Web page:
With three Canadian colleges suddenly closing shop, fate of over 2,000 students is in jeopardy. To avoid such a situation, we suggest five things to do before seeking admission abroad.
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Updated: 23 Feb 2022 5:25 pm
About 2,000 Indian students in Canada are protesting for fees refund as three private colleges in which they were studying have decided to close down due to financial constraints.
M College in Montreal, CDE College in Sherbrooke, and CCSQ College in Longueuil have abruptly announced their closure leaving these students in lurch.
Not only that their career is at stake but these students are also on the verge of losing their parents’ hard-earned money as each one of them has paid from Rs 25 lakh to over a crore as fees depending on the academic year.
Back in India, their parents in India are staging demonstrations in parts of Punjab asking the Indian government to raise the issue with its Canadian counterpart.
Had these students done their due diligence before taking admissions to these three colleges, they might not have got into the situation that they are in today. Here are five things that one should keep in mind before choosing a college or a course to study abroad:
Experts dealing with foreign education in India suggest that students should speak to the respective Indian embassies in the country where they want to study and find out about the education scenario and status of colleges.
They say that the financial health of a college doesn’t deteriorate in a day or two. This exercise will help fresh students avoid such colleges where their money and career can be at risk.
“Indian embassies are well-aware of not only the status of colleges but their course validity and legal stand as well. If a student is being offered a college by any education counsellor, he or she should immediately get in touch with the Indian embassy of that country and get all the details,” said Professor Amarjiva Lochan, an expert at the India Centre for Migration (ICM), which serves as a research think tank to the Ministry of External Affairs (MEA) on international migration and mobility.
The next thing students can do is to get in touch with the office of the Association of Indian Universities (AIU) in Delhi and get details of the legal validity of a particular college or university anywhere in the world.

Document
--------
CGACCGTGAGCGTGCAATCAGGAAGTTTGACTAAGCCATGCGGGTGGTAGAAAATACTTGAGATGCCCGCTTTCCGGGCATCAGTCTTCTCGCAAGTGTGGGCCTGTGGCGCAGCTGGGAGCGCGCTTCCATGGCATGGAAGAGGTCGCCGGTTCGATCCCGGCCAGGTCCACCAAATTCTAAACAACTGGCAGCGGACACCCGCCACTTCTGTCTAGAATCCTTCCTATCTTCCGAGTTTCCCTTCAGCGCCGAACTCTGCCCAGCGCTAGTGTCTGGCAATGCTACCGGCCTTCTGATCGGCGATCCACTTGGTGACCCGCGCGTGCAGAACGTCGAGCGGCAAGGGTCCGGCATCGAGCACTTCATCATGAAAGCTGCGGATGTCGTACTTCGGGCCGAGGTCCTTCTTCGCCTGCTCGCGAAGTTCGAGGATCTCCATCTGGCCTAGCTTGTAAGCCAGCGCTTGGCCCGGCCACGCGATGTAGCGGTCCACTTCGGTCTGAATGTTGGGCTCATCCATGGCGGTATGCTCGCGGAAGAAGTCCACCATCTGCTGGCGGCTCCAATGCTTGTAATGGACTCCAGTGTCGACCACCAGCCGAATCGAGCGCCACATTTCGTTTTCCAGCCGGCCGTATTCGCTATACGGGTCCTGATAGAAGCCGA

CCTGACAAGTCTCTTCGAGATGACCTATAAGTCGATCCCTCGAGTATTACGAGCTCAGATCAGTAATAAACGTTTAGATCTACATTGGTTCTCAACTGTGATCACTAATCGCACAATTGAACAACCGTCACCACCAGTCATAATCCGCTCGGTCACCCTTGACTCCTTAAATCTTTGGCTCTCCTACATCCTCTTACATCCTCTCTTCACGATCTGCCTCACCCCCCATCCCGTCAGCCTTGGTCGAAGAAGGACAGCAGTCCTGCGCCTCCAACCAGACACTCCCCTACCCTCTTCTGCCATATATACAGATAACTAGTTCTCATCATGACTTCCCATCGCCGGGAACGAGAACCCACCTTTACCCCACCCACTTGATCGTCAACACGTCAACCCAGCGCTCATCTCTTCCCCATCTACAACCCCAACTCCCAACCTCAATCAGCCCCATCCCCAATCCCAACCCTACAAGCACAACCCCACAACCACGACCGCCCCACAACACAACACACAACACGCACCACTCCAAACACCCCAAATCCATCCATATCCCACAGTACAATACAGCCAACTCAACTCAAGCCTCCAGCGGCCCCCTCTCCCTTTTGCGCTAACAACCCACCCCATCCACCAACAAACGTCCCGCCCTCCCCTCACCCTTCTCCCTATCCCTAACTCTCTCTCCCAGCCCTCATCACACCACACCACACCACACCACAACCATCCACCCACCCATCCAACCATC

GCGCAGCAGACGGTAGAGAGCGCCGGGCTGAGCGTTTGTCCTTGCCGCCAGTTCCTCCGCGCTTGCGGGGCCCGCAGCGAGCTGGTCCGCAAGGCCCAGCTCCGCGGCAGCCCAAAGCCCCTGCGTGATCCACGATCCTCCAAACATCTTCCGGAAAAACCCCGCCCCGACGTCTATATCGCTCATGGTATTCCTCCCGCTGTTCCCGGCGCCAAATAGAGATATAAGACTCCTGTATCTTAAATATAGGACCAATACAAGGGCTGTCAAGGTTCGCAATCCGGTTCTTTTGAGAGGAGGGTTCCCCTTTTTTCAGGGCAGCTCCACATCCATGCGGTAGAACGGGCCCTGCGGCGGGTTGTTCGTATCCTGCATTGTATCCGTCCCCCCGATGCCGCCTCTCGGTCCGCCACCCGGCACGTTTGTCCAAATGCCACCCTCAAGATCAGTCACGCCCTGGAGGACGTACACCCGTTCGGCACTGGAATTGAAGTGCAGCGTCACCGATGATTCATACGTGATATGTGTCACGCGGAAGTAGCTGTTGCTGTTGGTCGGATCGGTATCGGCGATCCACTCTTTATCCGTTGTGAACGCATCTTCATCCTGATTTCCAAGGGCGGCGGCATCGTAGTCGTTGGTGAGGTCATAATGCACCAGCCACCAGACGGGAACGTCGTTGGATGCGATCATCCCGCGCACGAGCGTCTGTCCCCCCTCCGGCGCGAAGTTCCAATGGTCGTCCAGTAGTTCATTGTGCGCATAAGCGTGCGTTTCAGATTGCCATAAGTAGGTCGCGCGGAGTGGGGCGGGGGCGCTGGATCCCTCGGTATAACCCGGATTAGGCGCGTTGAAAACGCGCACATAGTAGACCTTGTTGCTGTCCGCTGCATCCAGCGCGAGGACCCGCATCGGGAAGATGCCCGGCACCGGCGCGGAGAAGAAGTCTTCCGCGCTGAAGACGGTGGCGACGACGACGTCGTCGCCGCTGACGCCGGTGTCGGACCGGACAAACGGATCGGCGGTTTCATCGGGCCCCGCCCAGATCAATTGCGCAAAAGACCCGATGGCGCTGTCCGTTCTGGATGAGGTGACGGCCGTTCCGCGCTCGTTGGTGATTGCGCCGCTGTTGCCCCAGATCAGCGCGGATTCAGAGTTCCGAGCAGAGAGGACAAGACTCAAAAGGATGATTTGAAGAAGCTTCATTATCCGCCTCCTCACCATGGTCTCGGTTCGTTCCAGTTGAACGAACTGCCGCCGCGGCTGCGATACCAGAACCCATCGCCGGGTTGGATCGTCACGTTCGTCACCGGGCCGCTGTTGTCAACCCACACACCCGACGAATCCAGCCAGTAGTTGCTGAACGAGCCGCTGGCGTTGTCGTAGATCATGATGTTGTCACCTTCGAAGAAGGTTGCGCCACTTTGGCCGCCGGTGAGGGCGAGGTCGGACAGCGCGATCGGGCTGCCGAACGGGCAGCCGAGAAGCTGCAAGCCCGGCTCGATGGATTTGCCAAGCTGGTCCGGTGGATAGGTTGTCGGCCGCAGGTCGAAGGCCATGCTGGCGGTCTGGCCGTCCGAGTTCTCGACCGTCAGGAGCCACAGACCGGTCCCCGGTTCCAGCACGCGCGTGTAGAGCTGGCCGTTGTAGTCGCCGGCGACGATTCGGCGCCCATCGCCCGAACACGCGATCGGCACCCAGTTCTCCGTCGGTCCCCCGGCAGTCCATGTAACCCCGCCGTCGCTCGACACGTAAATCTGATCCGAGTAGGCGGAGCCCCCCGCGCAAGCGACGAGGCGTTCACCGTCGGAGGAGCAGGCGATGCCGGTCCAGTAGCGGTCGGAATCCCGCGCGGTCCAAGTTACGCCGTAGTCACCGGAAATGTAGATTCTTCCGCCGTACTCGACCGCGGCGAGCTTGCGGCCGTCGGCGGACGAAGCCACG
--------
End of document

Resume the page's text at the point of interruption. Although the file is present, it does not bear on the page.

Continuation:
AIU is the only authority in India that has the list and details of all approved universities and colleges across the globe. Also, it is the only body, authorised by the Ministry of Education, in India which gives equivalence to a foreign degree.
“There are several occasions when students do a course from an approved college but those degrees are not in line with our education system. In such cases, AIU does not gives equivalence and then the candidates face difficulty in getting a government job or pursuing further studies in a public university in India,” an ex-officer bearer of AIU said.
Students should try to get admission in the top 150 colleges as per global ranking systems such as Quacquarelli Symonds (QS), Times Higher Education (THE) or ShanghaiRanking. Experts caution that if a candidate gets admission in a non-ranked college or a college that is very low in the ranking, it may be detrimental for his/her career.
“People who are desperate to migrate to a foreign country lap up just about any course in any university. But what they don’t understand is education from a substandard university will not help them get into a high-skilled job. They will have to settle for low-skilled job in countries like Canada and Australia. It is nearly impossible to settle in the US this way. A majority of students studying in low-ranked US colleges often have to return to India,” said an education counselor.
One of the major reasons why students get trapped into a bad college or an invalid degree programme is because they fail to differentiate between a good education counsellor and an agent.
The agent’s job is to place as many students as possible in a particular university and get a hefty commission in return. However, a genuine education counsellor charges money from the candidate and grooms him or her for the right college with counselling and skill enhancement.
Aspiring students can get in touch with student communities often formed by Indian students who are already studying abroad. They can clear their doubts and convey the ground realities, as they have already spent a considerable amount of time abroad.
Indian parents can also get in touch with those students and take their help in cross-verifying the credibility of an institution.
“One must not rely on the website of a college as they are mostly designed to impress students. The reality, however, is sometimes completely in contrast,” said the counselor quoted above.
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